Measuring family physician identity: The development of a new instrument

Patricia A. Carney, Elaine Waller, M. Patrice Eiff, John Saultz, Samuel Jones, Colleen T. Fogarty, Jane Corboy, Larry Green

Research output: Contribution to journalArticlepeer-review

13 Scopus citations


Objective: Our objective was to describe the development and psychometric assessment of an instrument designed to assess family medicine identity in residency training sites and compare responses from physician faculty and residents. Methods: We conducted 28 focus groups between 2007-2008, 14 with faculty and 14 with residents who were part of the Preparing Personal Physicians for Practice (P4) Project. The first 22 focus groups were exploratory, and the second six were confirmatory where we shared working variable statements scored using a 5-point Likert scale. We then administered the survey to 223 faculty and 147 residents who were part of the P4 Project, followed by a principal component (factor) analysis, retaining items that reflected domains with eigenvalues higher than 1.0. Results: A total of 223 family physician faculty and 147 residents completed the identity survey. The item analysis extraction loadings ranged from 0.36 to 0.70. Based on item grouping patterns, five domains were reflected in the data: Patient/Family Relationships, Patient Advocacy, Career Flexibility, Balancing the Breadth and Depth in Practice, and Comprehensive Nature of Patient Care. Compared to residents, faculty conveyed stronger agreement about being comfortable balancing the breadth and depth of medical knowledge needed in practice and using a variety of approaches to supplement their medical knowledge about patient care compared to residents (90.6% versus 68.7% for breadth and depth, 95.9% versus 88.3 for using a variety of approaches). Compared to faculty, residents agreed more strongly that the ability to choose many options in how to build their practice appeals to them compared to faculty (89.1% versus 82.9%). Conclusions: We successfully developed and tested a survey designed to measure family medicine identity in residencies, with five domains. Survey item responses were different between residents and faculty, which indicates the instrument may be sensitive to important changes over time.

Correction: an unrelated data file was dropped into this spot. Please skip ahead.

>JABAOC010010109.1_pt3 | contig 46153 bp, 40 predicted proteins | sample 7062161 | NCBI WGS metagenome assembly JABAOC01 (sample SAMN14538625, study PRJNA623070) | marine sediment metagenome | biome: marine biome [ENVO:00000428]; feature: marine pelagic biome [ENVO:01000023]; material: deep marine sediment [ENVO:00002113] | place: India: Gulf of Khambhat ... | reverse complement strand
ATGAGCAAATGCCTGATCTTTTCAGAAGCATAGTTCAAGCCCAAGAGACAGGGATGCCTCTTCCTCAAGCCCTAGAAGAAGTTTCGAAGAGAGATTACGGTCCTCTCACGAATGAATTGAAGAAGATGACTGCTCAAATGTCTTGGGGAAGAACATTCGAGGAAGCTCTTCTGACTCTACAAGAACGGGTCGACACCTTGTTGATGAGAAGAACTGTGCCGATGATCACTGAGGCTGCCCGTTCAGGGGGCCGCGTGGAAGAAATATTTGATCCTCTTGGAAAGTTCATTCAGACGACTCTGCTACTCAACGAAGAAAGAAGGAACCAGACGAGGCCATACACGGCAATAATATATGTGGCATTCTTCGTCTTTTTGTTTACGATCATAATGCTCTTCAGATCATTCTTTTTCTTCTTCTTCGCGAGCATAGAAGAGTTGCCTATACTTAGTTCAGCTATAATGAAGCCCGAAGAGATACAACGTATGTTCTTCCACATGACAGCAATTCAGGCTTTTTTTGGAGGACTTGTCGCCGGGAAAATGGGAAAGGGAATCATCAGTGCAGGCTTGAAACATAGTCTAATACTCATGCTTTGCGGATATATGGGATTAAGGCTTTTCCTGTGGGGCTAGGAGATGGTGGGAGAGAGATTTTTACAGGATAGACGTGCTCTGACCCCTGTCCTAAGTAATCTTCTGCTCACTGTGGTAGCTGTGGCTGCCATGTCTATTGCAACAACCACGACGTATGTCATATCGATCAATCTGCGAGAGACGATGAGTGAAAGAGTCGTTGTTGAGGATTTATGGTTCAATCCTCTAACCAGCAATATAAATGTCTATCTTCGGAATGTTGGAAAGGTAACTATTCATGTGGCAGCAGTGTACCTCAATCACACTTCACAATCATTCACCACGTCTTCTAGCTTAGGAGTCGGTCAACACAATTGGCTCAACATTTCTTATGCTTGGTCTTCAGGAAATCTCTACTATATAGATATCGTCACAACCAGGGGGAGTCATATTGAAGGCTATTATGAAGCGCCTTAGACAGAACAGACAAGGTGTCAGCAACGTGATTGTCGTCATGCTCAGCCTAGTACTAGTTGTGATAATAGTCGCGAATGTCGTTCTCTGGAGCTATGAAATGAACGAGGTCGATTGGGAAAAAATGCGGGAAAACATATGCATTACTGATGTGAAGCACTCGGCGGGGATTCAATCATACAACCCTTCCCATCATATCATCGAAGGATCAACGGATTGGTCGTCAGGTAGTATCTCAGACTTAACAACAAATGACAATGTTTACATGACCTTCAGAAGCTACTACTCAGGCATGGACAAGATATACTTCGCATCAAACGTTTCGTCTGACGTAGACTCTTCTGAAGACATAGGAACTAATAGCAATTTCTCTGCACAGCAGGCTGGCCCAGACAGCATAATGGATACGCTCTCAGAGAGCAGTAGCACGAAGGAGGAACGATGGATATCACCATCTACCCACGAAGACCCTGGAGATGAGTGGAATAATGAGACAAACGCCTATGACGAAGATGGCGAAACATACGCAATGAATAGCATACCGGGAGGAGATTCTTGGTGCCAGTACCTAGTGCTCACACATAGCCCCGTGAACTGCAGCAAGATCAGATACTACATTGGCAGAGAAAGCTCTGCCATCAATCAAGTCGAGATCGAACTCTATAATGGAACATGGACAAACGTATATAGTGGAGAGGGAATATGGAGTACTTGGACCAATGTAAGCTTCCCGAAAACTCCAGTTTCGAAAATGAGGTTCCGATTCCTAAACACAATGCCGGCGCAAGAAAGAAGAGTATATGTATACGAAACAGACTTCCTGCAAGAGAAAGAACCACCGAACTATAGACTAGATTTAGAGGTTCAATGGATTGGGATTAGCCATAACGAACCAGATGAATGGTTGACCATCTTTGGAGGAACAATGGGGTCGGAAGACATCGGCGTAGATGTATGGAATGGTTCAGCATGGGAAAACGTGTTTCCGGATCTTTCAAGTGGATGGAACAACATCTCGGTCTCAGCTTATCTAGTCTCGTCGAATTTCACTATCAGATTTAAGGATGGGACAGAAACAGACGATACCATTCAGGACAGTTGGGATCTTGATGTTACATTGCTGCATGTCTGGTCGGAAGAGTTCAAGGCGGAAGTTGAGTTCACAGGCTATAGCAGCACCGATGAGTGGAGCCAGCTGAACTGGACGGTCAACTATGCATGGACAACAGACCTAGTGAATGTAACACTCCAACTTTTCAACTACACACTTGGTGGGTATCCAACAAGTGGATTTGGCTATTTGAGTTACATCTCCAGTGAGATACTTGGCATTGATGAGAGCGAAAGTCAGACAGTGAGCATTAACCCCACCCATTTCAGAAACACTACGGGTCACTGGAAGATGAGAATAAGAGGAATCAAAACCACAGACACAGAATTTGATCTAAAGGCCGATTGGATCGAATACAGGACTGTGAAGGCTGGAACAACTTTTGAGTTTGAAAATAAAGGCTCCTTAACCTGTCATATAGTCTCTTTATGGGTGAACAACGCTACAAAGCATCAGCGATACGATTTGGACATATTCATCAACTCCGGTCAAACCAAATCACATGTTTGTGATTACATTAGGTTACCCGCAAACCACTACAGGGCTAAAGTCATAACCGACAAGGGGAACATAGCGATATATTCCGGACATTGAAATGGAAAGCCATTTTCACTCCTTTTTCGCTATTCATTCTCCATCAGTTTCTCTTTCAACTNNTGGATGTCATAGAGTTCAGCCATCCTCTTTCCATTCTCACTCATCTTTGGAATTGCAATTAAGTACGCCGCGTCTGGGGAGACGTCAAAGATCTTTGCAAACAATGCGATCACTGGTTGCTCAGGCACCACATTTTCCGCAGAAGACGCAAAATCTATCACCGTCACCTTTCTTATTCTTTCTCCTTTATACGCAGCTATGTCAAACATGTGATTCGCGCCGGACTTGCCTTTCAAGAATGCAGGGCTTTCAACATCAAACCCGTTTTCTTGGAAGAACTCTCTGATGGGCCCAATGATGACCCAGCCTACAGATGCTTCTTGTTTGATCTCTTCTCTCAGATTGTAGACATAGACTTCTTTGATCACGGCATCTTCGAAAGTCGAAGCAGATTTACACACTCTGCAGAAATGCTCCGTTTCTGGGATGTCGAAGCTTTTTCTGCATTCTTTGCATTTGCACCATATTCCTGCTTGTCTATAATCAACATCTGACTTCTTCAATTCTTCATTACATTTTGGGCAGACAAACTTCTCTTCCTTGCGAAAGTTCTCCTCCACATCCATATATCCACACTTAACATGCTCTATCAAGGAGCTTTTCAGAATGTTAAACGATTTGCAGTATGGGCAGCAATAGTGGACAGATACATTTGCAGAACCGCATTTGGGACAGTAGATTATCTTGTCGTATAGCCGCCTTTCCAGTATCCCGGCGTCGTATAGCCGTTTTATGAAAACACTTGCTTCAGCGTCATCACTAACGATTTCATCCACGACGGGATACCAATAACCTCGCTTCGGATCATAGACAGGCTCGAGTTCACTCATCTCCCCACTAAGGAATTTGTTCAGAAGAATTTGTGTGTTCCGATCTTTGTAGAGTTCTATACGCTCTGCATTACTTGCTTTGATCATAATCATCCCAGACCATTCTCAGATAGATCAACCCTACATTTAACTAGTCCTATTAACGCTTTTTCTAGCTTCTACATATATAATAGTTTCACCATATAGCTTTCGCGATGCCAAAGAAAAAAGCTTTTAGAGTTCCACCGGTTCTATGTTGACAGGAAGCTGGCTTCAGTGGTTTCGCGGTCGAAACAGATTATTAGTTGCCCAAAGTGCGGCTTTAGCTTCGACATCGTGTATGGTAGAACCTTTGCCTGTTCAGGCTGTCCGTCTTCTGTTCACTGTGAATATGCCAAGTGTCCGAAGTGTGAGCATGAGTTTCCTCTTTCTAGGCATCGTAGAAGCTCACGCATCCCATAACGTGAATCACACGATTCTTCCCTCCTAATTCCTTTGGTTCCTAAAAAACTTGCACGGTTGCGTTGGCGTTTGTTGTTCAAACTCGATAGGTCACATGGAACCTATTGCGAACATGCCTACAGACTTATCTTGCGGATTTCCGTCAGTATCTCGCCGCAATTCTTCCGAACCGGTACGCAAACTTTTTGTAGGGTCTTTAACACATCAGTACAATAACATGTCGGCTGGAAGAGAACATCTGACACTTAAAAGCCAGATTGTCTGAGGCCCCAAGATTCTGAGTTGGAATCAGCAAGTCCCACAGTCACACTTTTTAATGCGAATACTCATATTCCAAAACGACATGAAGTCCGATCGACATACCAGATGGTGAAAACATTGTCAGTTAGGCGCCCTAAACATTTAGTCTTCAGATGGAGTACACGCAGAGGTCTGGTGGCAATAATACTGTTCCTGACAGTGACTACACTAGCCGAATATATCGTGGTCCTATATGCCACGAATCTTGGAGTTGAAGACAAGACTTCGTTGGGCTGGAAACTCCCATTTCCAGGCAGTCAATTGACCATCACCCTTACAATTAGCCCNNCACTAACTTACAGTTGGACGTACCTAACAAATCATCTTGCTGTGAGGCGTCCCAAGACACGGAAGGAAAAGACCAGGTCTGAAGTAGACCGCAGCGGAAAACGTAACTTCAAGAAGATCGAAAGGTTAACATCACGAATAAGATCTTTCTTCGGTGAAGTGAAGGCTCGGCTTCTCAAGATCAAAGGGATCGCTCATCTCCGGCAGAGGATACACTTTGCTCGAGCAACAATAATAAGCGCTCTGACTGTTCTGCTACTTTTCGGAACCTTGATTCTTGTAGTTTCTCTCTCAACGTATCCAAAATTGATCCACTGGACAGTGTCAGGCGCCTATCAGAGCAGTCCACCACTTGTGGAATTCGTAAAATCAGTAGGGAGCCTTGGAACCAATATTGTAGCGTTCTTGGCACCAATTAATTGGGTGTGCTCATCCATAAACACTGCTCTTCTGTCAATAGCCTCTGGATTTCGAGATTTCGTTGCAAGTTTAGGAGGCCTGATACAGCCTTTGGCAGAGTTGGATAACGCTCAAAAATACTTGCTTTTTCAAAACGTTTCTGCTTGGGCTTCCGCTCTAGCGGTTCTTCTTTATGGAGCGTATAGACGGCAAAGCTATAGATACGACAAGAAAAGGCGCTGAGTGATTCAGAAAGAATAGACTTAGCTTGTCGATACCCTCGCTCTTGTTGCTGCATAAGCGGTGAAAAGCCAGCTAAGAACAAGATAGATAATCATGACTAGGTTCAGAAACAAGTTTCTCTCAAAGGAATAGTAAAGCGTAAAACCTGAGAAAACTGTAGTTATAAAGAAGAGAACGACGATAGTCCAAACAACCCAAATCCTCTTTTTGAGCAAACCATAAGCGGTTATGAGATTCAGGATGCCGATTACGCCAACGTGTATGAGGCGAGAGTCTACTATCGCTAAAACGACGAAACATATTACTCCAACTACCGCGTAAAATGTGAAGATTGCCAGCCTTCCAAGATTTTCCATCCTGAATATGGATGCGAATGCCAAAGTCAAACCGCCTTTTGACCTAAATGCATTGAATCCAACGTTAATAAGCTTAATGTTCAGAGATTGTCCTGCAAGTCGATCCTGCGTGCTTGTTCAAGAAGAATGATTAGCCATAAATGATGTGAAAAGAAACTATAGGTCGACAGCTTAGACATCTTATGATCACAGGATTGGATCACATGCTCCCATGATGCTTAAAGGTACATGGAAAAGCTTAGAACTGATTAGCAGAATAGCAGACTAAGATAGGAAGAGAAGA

Original languageEnglish (US)
Pages (from-to)708-718
Number of pages11
JournalFamily medicine
Issue number10
StatePublished - Nov 2013

ASJC Scopus subject areas

  • Family Practice


Dive into the research topics of 'Measuring family physician identity: The development of a new instrument'. Together they form a unique fingerprint.

Cite this